Cellulitis is a common bacterial infection affecting the deep dermis and subcutaneous tissue characterized by signs of inflammation, such as redness, swelling, heat, and pain. Bacteria such as Streptococcus pyogenes and Staphylococcus aureus are common etiologic agents. Epidemiologic and systemic risk factors include the following:

  • Immunodeficiency
  • Having HIV, diabetes, kidney disease, liver disease, connective tissue disease, or malignancy
  • Having other dermatoses, fungal infections such as tinea pedis, venous disease, lymphedema
  • Iatrogenic causes like IV-line placement or surgical site interventions
  • Trauma wounds
  • Obesity
  • Pregnancy
  • Alcoholism

Cellulitis appears as ill-defined redness and swelling of the skin, and is usually warm to touch and painful. Cellulitis can affect all ages, but is more common in males than in females. The most common sites affected are the legs and digits. Other common sites include the face, hands, feet, trunk, neck, and buttocks. There can be blisters, erosions, ulcerations, or abscesses. Systemic symptoms include having fever, chills, and feeling sick or unwell.


Erysipelas is often mistaken for cellulitis as they share a lot of clinical features, however, instead of ill-defined borders, erysipelas presents with well-demarcated, clear, raised margins. Lesions present as red, edematous plaques that commonly affects the legs (in 76-90% of cases), face, and upper extremities.


Ecthyma initially begins as a small fluid-filled blister (vesicle) or pustule which eventually increases in size, forming a “punched-out” ulcer with yellowish-grayish crusts and purulent material. The margins can be violaceous and raised, with surrounding swelling or edema. Most common areas affected include the lower extremities, thighs, buttocks, and feet. Lymph nodes may or may not be swollen. Lesions of ecthyma often heal with scarring.


Erythrasma is a bacterial infection caused by the etiologic agent Corynebacterium minutissimum. This bacterium produces a red fluorescence that is visible when a Wood’s lamp is used to evaluate it. Lesions of erythrasma appear as well-defined reddish-brown patches with fine scales that usually occur on intertriginous areas (skin folds) such as web spaces of the feet, armpits, groin area, and inframammary areas. This is because intertriginous areas are usually warm and sweaty, providing an environment for C. minutissimum to proliferate, thus allowing erythrasma to develop.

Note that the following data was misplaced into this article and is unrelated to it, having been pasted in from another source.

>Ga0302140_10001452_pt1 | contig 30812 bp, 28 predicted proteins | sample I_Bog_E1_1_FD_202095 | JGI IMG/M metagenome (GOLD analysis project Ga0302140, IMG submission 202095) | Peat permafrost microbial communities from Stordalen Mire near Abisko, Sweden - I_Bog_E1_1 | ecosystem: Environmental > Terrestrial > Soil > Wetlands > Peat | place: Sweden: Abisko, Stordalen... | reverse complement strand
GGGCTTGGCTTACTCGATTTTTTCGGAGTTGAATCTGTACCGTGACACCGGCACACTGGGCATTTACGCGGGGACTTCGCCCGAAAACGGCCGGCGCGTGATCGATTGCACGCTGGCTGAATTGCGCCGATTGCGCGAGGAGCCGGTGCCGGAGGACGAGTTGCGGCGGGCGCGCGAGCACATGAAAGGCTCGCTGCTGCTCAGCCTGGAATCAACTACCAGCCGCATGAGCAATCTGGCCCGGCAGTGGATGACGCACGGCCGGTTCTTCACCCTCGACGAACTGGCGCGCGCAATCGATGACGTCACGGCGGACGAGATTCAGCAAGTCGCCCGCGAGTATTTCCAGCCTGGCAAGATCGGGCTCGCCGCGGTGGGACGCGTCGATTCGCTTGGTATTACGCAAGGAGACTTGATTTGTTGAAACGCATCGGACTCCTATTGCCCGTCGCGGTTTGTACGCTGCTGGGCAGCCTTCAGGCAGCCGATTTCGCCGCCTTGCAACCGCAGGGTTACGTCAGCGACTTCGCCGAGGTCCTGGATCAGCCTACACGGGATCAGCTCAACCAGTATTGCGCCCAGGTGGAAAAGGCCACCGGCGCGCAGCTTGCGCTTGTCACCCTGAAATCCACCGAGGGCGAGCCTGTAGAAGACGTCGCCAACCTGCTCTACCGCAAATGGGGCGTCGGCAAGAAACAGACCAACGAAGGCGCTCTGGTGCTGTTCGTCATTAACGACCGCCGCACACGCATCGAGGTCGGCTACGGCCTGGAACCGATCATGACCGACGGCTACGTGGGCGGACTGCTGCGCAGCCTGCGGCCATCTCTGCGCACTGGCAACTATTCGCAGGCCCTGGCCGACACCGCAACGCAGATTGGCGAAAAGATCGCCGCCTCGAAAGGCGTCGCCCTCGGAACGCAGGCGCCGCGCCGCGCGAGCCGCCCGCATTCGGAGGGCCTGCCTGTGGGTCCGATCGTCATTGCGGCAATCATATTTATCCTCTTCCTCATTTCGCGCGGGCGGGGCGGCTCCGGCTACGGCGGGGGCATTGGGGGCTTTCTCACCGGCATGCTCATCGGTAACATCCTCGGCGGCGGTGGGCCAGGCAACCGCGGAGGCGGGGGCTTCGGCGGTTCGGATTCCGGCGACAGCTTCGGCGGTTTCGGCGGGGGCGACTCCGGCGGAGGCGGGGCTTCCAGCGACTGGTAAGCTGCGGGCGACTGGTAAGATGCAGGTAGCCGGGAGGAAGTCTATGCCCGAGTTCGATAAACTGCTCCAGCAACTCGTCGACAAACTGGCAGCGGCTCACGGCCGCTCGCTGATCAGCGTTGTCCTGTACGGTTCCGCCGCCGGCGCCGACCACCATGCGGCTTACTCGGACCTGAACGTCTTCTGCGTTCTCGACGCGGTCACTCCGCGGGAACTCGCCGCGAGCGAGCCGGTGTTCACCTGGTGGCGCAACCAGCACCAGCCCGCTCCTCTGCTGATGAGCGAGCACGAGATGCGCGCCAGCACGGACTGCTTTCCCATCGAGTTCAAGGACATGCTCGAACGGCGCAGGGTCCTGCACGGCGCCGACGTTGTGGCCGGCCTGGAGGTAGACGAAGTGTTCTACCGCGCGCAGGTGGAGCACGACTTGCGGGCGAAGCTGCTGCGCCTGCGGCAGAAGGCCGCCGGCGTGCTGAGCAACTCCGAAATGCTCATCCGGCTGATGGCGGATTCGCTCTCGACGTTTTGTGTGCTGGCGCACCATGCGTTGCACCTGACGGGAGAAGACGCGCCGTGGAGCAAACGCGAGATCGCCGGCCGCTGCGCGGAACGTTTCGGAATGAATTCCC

Treatment varies depending on the type of bacterial infection. Most can be managed with topical and oral antibiotics, but it is best to consult with a physician to determine the best antibiotic of choice. Practicing good hygiene and proper handwashing can also help decrease the transmission of bacterial infections. Severe cases may need referrals to surgery or internal medicine, and is done on a case-by-case basis.

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About the Author:
Dr. Lauren Livelo is a board-certified dermatologist from the Philippines. She has a degree in Medicine from the University of the East Ramon Magsaysay Memorial Medical Center, and has completed her dermatology residency training in the Research Institute for Tropical Medicine. Aside from her private practice, she enjoys writing about skin care and diseases of the skin.